Updated from 7:08 a.m.

NEW YORK (TheStreet) -- Here are 10 things you should know for Monday, June 15:

1. -- U.S. stock futures were dropping as an attempt at a Greek debt deal failed and as investors contemplate the Federal Reserve Open Market Committee meeting this week.

European stocks fell sharply on Monday after the failure of the latest attempt to forge an agreement between Greece and its international creditors. At 3 p.m. in Brussels, European Central Bank President Mario Draghi will make a quarterly statement to the European Parliament's Economic and Monetary Affairs Committee. His comments will be closely watched, especially on the impact of the Greek crisis on the wider eurozone.

Asian stocks predominantly ended the day in negative territory because of Greek worries. In Hong Kong, the Hang Seng fell more than 1%, with mainland Chinese indices falling further. The Shanghai Composite was down 2.0%. In Tokyo, the Nikkei 225 fell and the Topix rose slightly.

2. -- The economic calendar in the U.S. on Monday includes the New York Fed's Empire State manufacturing survey results at 8:30 a.m., the Federal Reserve's industrial production data at 9:15 a.m., and the National Association of Home Builders' housing market index at 10 a.m.

3. -- U.S. stocks on Friday sank as oil prices dropped below $60 a barrel for West Texas Intermediate crude. Greece's debt woes compounded the pessimistic mood. 

The Dow Jones Industrial Average (DIA) slumped 0.78% to 17,898.84. The S&P 500 (SPY) closed down 0.7% to 2,094.11. The Nasdaq (QQQ) fell 0.62% to 5,051.10.

4. -- Homebuilders Standard Pacific (SPF) and Ryland (RYL) will merge, creating a company with a $5.2 billion market capitalization. The combined company will become the fourth-largest U.S. homebuilder, after D.R. Horton (DRI), Lennar (LEN) and PulteGroup (PHM). 

Standard Pacific shareholders will own 59% of the company, and Ryland shareholders will own 41%. Ryland CEO Larry Nicholson will become the new president and CEO of the merged homebuilder.

In premarket trading, the companies' shares were steady.

5. -- The Federal Reserve Open Market Committee two-day June meeting begins Tuesday. The committee's announcement at 2 p.m. Wednesday will be very closely watched.

It's unlikely but not impossible that the Fed will raise interest rates Wednesday, which would be a major event for stock and bond markets alike. 

6. -- Greece seems closer than ever to a debt default, and the euro is falling along with the wider European stock market. A meeting Sunday failed to find a way for Greece to avoid a default on €1.5 billion ($1.68 billion) it owes to the International Monetary Fund this month. Talks resume in Luxembourg on Thursday in a last-ditch effort.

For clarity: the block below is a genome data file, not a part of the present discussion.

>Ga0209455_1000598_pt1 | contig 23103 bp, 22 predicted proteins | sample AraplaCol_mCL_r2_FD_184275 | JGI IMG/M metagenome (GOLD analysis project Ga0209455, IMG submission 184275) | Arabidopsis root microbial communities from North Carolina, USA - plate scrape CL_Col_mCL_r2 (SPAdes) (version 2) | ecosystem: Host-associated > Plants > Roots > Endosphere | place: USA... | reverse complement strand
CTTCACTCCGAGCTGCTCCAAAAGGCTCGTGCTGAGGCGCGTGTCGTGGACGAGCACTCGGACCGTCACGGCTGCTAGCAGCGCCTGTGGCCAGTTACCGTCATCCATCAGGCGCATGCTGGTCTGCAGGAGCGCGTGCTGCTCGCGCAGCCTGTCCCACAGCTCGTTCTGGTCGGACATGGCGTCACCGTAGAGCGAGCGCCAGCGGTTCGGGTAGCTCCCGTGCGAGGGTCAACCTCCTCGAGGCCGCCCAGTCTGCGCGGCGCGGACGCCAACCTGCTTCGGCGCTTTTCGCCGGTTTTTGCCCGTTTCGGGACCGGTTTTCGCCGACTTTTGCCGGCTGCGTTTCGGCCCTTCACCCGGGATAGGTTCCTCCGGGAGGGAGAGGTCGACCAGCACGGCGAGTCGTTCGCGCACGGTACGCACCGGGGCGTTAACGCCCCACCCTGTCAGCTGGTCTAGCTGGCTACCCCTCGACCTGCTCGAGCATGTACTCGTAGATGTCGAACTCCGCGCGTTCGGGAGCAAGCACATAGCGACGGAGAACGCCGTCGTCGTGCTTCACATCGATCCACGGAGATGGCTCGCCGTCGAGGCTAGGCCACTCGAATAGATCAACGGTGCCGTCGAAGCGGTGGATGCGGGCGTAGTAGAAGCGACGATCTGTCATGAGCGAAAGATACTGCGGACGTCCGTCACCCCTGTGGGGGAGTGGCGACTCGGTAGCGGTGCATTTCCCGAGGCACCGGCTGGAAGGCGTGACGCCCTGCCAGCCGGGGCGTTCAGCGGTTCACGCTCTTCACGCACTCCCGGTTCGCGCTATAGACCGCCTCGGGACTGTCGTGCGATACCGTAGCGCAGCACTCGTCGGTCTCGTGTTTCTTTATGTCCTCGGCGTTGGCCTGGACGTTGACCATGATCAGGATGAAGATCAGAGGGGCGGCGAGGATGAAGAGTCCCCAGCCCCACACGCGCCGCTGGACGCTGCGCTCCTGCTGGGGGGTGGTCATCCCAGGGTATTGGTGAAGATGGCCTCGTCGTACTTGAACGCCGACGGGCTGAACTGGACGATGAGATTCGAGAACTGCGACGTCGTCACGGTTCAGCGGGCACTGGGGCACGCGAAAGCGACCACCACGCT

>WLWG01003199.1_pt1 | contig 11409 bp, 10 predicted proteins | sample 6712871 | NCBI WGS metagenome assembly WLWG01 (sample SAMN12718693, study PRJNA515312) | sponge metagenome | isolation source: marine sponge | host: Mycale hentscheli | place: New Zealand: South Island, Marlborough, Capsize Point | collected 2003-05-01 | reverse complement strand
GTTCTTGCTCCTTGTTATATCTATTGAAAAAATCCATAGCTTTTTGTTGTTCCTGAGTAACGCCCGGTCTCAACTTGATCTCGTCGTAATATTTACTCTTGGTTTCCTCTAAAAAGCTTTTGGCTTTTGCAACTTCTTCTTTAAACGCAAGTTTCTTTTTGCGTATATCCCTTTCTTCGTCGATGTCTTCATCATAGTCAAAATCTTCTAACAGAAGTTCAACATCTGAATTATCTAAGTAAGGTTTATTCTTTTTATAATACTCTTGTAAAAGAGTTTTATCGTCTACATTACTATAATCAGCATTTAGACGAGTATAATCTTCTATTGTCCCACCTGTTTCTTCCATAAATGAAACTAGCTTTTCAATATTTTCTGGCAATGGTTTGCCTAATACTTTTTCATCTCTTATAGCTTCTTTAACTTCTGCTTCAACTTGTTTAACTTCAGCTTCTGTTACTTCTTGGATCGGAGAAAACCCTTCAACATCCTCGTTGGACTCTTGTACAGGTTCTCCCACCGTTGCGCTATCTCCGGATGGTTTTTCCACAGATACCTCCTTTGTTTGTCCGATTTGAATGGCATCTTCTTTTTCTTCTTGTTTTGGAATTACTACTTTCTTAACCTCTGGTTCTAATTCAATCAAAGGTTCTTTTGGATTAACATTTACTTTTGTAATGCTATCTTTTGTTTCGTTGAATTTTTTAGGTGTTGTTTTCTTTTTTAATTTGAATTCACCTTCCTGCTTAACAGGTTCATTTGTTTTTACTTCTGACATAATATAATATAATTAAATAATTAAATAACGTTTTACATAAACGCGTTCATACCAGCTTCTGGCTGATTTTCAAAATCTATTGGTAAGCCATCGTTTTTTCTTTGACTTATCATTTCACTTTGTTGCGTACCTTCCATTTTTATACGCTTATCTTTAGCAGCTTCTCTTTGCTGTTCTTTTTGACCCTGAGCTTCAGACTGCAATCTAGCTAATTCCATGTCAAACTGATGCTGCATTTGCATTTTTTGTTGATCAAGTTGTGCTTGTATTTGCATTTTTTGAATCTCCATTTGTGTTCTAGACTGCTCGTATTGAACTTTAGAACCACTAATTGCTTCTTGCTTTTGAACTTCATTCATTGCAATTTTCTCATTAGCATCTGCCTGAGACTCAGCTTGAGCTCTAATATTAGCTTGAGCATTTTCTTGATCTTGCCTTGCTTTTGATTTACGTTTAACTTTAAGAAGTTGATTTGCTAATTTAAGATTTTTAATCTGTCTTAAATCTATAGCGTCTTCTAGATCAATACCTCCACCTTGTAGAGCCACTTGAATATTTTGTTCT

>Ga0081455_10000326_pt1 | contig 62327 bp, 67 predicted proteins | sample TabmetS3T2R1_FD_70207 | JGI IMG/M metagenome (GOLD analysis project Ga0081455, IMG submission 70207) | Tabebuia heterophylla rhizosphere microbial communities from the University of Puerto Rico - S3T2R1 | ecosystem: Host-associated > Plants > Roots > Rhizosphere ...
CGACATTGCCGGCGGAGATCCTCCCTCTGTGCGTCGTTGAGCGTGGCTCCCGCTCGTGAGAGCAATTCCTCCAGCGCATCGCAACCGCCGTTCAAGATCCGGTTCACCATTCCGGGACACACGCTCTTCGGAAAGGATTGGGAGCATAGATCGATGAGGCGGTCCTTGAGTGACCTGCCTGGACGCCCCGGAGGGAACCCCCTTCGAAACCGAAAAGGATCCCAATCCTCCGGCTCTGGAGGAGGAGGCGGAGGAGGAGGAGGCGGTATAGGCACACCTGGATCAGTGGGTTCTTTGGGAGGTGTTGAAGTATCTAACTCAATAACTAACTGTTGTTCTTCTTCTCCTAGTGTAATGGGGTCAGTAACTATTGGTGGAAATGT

If Greece can't renegotiate its debt terms with the International Monetary Fund, the European Commission and the European Union, it will default on its debt and likely be forced out of the euro currency.

7. -- United Technologies (UTX) will sell or spin off its Sikorsky helicopter division, the company announced. Sikorsky is the largest supplier of helicopters to the U.S. military. The sale or spinoff details will be decided over the next fiscal quarters.

Selling the Sikorsky unit is designed to increase shareholder value and to narrow the focus of United Technologies' business. Sikorsky is worth about $8 billion.

In premarket trading, United Technologies stock was down 2.2%.

8. -- Chinese e-commerce company Alibaba (BABA) says it will operate a video streaming service in China. Tmall Box Office will debut in two months, the company said. 

The new service will attempt to persuade Chinese customers to pay for TV, and will be a Chinese version of Netflix  (NFLX) or Time Warner's (TWX) HBO.

In premarket trading, Alibaba stock was down 0.45%.

9. -- The Internal Revenue Service is attempting to stem tax return fraud by increasing cyber security. Thus far this year, the IRS has encountered 3 million attempts at tax return fraud, 30% more than last year.

The IRS is forming a task force with makers of tax-preparation software, including Intuit  (INTU) and H&R Block  (HRB), to develop better ways to protect data. 

10. -- Canadian department-store company and Saks Fifth Avenue ower Hudson's Bay is buying Metro's (MTAGF) German department store Galeria Kaufhof for €2.8 billion ($3.2 billion).

Galeria Kaufhof opened in 1879 and runs 135 stores in Germany and Belgium. Hudson's Bay began in 1670 as a trader of Canadian furs.

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